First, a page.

The IT service management (ITSM) and IT support communities are quite rightly increasingly focused on employee or customer experience. More and more companies are focused on IT strategies and targeted improvements that enhance the IT support experience.
A key element of this is speed – linking the end-users quickly to the right people and/or the right information so that their immediate need for assistance can be met, whether related to an issue or a request, including requests for information.
Scenarios where employees are passed from service desk agent to service desk agent – as they patiently, or not so patiently, wait – are increasingly viewed as constituting a poor employee experience. Too many of us know the situation well, “Please hold while I transfer you to a colleague who can help…” It can often be a time-consuming and frustrating journey for the end-user.
After all, no one likes to “ping-pong” between different people, having to wait on hold, perhaps having to re-explain the issue again and again, and maybe even having multiple people trying to apply the same unsuccessful solution.
It’s not great for the employee, and often it’s just as dispiriting for the IT support personnel involved. But the really important impact, and cost, of this ping-ponging is at a business level. Because the passing of tickets, and employees, between people, groups, and even companies can also be costly, not just in terms of time, but also money.
But let’s start by highlighting the true impact of ticket reassignment on the employee experience.
Understanding the employee “happiness” impact of bounced tickets
The data in the graphic below shows the levels of employee happiness, relative to ticket reassignment, based on 440,976 end-user feedback responses from multiple customers.
Previously, people have simply assumed that the “bouncing” of tickets, and people, adversely affected the employee experience (and employee happiness); now this data demonstrates that it does and, importantly, it shows the magnitude of the drop-off in happiness with each bounce.
The data is taken from our “The Global IT Experience Benchmark Report”.
The first column shows tickets that aren’t reassigned to another team member. The end-users happiness (on average) is 81 points, with an average of 2h 06m perceived lost time.
However, if a ticket is reassigned, the happiness level will reduce by an average of seven points with each reassignment. Not only this, but the lost time on average increases by one hour and 49 minutes with each reassignment.
If you now look at this from a business impact perspective, employees are losing 109 minutes of productivity per reassigned ticket. This is where the alarm bells should really start ringing.
The graphic shows more and more productive time wasted as the number of reassignments increases.
More information can be found on the Impact of Reassignment Counts on Employees Productivity here.
Quantifying the business cost of bounced tickets
In an ideal world, there will be a minimum of ticket bounces, with the first service desk agent “on deck” able to handle the ticket. However, it’s not always going to be possible, and an over-zealous agent keeping an end-user on the phone, probably on hold, while they try to hit a first-contact resolution (FCR) target probably isn’t doing the end-user any favors in terms of their productivity (or, in fact, their own productivity for that matter).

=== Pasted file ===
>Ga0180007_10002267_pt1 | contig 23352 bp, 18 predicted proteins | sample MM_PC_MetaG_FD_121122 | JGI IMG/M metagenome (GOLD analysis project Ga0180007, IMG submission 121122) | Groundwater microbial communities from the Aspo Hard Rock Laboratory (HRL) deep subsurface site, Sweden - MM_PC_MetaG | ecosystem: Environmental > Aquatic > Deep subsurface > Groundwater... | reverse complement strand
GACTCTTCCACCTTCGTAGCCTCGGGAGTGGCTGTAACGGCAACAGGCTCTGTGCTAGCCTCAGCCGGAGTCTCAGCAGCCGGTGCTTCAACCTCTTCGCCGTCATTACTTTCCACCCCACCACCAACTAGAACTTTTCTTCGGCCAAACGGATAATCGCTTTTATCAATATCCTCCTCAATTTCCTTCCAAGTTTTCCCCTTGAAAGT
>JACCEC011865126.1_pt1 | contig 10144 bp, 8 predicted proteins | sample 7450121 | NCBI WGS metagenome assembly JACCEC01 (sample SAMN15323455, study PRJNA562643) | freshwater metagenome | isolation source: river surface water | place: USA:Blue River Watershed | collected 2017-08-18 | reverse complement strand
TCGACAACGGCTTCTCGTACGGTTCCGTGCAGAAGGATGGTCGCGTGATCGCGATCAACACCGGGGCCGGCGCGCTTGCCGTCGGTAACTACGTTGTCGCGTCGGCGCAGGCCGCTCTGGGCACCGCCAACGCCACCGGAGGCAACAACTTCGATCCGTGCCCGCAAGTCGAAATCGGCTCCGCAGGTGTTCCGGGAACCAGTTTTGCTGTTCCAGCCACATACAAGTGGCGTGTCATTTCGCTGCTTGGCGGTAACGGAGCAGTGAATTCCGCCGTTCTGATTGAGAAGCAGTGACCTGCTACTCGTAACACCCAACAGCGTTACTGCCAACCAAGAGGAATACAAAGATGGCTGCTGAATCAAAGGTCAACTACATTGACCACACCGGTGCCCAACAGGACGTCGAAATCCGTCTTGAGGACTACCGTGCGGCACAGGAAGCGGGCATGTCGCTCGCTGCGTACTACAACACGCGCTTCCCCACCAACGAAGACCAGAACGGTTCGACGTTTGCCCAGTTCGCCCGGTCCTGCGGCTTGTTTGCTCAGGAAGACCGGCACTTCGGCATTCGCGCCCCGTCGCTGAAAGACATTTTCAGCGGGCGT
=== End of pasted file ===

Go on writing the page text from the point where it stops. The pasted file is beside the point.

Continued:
But what if your service desk tried to significantly reduce the number of ticket bounces? For example, through better initial ticket distribution, recruitment practices (and the staff recruited), knowledge management, and second-touch resolution practices. This approach would potentially save the business money (as well as provide a better employee experience).
Think about it! It would save time and money on at least three levels:
- Service desk personnel time and, potentially, opportunity cost
- Employee perceived lost productivity and the frustration caused by the situation
- The potential business impact of employee lost productivity, for instance lost sales and the associated revenue (i.e. the employee opportunity cost).
It can get very “fuzzy” when one tries to calculate what an individual incident costs the business, so let’s keep it simple.
If an employee has an all-in cost to the business (i.e. not simply their pay) of GBP 50 or USD 60 per hour, then each ticket costs GBP 100 or USD 130 or more, perhaps notionally, if it needs to be reassigned twice (due to the lost employee productivity).
Why “perhaps notionally”? It’s because the employee could work an additional two hours of “unpaid overtime” to overcome the effect of the lost productivity. Then rather than it being a true business cost there’s a goodwill cost. Alternatively, the true cost of those two lost hours might be even more than the all-in employee cost in terms of the adverse effect on the business. As I said, the math can be fuzzy.
The cost of lost employee productivity might be very clear-cut for your company, or it might be somewhat fuzzy. You need to start to add up how much bounced tickets are costing your business. It’s the first step in reducing ticket reassignment’s drain on your organization.